Chapter 1. Introduction – Our Emerging Foresight Field

Foresight Training Options

Today, most foresight professionals are trained informally, both on-the-job and via conferences, workshops, and in self-study. Our field attracts individuals with undergraduate or graduate degrees in business, engineering, statistics, economics, the social sciences, journalism, the humanities, and just about every other discipline on offer. Such diversity is central to foresight. No matter the academic subject, there are folks within it who are curious to look to and analyze the future.

Fortunately, some universities and a few educational startups, like Singularity University and our Foresight University, are starting to see the value of teaching foresight competencies and methods. There are now a small number of both residency-based and online foresight courses and certificate programs available to aspiring foresight professionals. There are also, by our count, twenty-three full-time graduate programs in primary foresight (MS and PhD programs) presently available globally.

U. Houston Foresight MS (since 1975)

U. Houston Foresight MS
(since 1975)


U. Hawaii Foresight MS and PhD (since 1976)

U. Hawaii Foresight
MS and PhD
(since 1976)

Our first two graduate programs in foresight emerged at the University of Houston, (MS only, since 1975) and the University of Hawaii—Manoa (MA and PhD, since 1976). In the forty years since, close to thirty additional MS and PhD programs in foresight have emerged globally, and the majority of these survive today. The strongest growth in foresight education, especially in certificate programs, has been in the last ten years.

Thirteen of these MS and PhD programs teach in English, and ten in other languages. English-language graduate foresight programs now exist in Australia (U. of Swinburne, unfortunately closing), Canada (Ontario College of Art and Design), Denmark (Aarhus U.), Malta (U. of Malta), Finland (Turku School of Economics), Germany (European Business School), Hungary (Corvinus U.), South Africa (U. of Stellenbosch), Taiwan (Tamkang U.), and the United States (California College of the Arts, U. of Houston, U. of Hawaii).

There are also non-English-language residency programs available in Colombia (EU Colombia) France (CNAM), Germany (Free U of Berlin), India (U Kerala), Iran (U Tehran), Italy (Leonardo Da Vinci U), Mexico (Monterrey IT), Portugal (U Lisbon), and Taiwan (Fo Guang). See FERN’s list of 23 primary (foresight-specialized) residency graduate programs, roughly 100 secondary (foresight-related) foresight graduate programs, and a smaller number of online, part-time secondary foresight grad programs at our online and community-editable directory of foresight resources, GlobalForesight.org.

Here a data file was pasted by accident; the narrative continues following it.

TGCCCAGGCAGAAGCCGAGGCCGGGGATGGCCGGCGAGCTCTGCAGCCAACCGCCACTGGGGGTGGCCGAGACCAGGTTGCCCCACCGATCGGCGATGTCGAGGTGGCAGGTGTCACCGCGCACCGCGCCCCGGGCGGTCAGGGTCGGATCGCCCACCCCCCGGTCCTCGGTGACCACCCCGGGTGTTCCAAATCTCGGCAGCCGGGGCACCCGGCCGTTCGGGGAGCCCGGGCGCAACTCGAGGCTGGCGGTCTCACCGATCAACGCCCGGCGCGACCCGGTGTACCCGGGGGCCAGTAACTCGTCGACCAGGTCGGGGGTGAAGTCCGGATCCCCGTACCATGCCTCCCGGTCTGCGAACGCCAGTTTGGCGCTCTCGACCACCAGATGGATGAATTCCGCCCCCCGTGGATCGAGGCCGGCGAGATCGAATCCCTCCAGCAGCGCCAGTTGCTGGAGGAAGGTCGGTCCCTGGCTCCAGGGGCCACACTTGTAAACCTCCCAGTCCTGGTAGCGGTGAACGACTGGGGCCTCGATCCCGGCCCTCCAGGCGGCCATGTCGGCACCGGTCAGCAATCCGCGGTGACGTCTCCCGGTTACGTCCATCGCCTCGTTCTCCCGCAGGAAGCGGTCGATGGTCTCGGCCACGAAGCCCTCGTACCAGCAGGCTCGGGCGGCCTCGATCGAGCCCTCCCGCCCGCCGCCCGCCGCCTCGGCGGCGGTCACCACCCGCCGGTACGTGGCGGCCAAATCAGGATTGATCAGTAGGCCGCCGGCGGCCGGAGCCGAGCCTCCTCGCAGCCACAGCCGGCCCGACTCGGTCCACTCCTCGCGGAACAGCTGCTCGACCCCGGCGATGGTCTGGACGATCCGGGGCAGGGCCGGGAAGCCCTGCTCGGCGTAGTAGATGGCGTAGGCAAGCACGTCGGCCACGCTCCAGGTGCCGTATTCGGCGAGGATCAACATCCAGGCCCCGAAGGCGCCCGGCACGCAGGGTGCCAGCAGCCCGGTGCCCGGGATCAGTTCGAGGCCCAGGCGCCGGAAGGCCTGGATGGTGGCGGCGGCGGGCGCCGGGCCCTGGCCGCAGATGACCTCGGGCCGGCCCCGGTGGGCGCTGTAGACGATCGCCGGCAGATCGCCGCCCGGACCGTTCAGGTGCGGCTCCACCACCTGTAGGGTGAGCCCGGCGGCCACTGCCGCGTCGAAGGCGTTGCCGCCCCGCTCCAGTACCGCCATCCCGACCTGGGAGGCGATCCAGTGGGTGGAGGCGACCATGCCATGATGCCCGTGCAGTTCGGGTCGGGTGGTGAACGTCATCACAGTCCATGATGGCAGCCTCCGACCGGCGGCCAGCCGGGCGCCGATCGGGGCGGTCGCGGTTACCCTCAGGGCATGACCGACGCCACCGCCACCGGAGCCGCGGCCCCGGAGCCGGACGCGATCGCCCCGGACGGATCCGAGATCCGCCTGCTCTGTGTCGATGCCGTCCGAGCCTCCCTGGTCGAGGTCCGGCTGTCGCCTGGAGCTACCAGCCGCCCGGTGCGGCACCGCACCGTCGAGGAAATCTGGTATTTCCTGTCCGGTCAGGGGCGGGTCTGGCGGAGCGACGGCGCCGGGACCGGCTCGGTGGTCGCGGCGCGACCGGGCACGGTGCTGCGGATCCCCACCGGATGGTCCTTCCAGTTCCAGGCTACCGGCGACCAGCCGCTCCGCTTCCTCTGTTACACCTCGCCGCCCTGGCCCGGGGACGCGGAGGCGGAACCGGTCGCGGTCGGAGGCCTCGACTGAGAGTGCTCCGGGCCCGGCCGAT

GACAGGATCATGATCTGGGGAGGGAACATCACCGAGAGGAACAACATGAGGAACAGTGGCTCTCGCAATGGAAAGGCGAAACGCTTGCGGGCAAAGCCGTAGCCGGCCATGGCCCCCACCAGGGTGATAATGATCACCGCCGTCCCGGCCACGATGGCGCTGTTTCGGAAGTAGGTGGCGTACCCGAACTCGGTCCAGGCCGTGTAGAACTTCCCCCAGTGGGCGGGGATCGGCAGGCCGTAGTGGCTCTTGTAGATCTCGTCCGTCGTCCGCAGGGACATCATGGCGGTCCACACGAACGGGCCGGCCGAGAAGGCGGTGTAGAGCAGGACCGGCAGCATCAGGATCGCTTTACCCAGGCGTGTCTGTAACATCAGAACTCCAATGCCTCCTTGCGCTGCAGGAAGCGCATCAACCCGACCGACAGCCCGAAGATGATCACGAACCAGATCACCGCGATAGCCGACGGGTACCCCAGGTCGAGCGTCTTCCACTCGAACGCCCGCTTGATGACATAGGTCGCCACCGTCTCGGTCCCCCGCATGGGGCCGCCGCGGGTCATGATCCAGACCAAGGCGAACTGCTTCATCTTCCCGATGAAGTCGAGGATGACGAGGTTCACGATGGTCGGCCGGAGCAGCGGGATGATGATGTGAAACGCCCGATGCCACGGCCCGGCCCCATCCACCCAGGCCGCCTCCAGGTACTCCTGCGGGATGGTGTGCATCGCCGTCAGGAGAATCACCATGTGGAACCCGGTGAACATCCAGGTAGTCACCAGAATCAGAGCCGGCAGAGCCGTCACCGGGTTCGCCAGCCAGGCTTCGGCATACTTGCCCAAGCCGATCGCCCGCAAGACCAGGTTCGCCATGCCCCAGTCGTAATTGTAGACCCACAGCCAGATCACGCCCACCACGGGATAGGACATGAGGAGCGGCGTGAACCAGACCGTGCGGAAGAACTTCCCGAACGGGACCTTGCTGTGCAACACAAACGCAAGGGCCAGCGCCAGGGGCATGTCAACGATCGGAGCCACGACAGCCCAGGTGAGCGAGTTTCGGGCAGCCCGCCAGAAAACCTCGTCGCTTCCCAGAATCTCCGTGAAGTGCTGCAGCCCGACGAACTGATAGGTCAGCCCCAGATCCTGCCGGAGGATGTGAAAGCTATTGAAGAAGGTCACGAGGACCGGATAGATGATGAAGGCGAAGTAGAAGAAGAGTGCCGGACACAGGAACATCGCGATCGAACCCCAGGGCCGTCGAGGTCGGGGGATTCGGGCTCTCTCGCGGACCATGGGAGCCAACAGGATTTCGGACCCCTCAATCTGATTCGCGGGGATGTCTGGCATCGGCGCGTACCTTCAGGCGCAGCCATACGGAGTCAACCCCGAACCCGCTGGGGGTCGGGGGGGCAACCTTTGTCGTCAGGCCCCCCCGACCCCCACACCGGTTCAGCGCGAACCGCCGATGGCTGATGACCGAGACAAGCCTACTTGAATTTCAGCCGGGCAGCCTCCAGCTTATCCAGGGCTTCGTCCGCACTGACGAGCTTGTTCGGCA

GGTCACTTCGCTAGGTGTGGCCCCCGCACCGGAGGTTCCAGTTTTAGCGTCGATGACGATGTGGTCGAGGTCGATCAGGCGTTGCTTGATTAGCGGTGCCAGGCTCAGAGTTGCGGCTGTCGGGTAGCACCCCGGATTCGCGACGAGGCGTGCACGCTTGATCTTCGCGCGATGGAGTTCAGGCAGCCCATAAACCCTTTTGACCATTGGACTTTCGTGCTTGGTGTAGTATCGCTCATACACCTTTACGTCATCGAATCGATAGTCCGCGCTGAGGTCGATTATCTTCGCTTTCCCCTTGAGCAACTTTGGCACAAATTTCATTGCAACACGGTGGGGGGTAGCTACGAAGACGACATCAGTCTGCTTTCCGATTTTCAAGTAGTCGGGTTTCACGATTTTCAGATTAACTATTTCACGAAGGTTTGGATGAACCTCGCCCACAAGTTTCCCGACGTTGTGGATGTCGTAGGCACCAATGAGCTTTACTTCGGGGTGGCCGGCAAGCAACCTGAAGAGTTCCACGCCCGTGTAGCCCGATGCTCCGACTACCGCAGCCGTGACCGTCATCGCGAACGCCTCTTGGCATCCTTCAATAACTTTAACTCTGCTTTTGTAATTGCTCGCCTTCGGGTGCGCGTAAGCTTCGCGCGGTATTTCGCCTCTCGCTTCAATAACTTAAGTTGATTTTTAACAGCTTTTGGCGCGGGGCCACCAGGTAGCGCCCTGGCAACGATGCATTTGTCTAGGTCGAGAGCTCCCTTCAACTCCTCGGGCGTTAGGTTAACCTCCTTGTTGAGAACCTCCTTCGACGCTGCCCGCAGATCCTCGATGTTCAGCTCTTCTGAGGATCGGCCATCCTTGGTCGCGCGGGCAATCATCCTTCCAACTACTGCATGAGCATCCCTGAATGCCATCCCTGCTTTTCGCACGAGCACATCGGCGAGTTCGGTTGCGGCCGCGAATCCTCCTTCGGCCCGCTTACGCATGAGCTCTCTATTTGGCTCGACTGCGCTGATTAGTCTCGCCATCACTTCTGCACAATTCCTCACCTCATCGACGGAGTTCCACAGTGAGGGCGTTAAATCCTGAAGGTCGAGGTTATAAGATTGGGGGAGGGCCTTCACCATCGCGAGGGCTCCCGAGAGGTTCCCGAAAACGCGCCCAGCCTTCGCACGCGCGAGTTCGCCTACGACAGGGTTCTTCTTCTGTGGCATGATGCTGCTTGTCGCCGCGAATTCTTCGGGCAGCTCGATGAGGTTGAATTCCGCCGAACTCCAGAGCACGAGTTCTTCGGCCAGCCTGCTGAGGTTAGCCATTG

As you can see in the World Map below, Asia, Africa, and Latin America need much more coverage!

World Map of Primary Foresight Graduate and Certificate Programs

World Map of Primary Foresight Graduate and Certificate Programs

Unfortunately, most universities don’t strongly support the concept of foresight education. These programs are typically underfunded and poorly marketed to prospective students, and their annual number of entrants is small. Universities will often terminate programs as soon as the faculty leader retires or gets ill, or even if student attendance drops for a few years. They rarely enable foresight faculty and students to offer their foresight methods throughout the university, as an internal client of the program, to facilitate better foresight thinking in all the academic domains.

The faculty share some blame for the current immaturity of our field as well. Most foresight programs today teach only a small subset of the skills and methods in our field. They don’t make the case for all four domains of foresight (universal, personal, global, and organizational), and they teach only a handful of the twenty specialties mentioned later in this chapter. Many programs neglect the science and systems thinking of foresight (probable futures), preferring instead its art (possible futures) or its politics (preferable futures).  The faculty often don’t require basic scientific literacy, or strong verbal and analytical skills, as prerequisites for entrants. Other serious academic disciplines have such prerequisites, and foresight needs them too.

The value of the degree in most foresight programs today comes not so much in the skills learned as in the connections you make to a small community of other passionate and talented folks who also find themselves compelled to think about and improve the future. By testing your foresight methods, models, and insights against your colleagues, you can greatly improve them. As foresight is such an emergent field today, these programs work best for students who are self-starters who enjoy working with others and who are driven to better understand and guide change.

Foresight will continue to grow up. For our field to fulfill its tremendous potential we will need many more MS and PhD graduates of our existing programs, and degree holders from other disciplines, to go out and start more training programs (graduate programs, certificates, and courses), both in universities and in entrepreneurial startups in coming years. The more good programs we have, the more powerful our profession becomes. New foresight programs must have higher entrance standards, encompass more of the diversity of foresight practice, validate our best methods, require students to do valuable work for internal and external clients, and graduate a new generation of motivated practitioners. The future is bright for foresight education, if that is your interest or calling.

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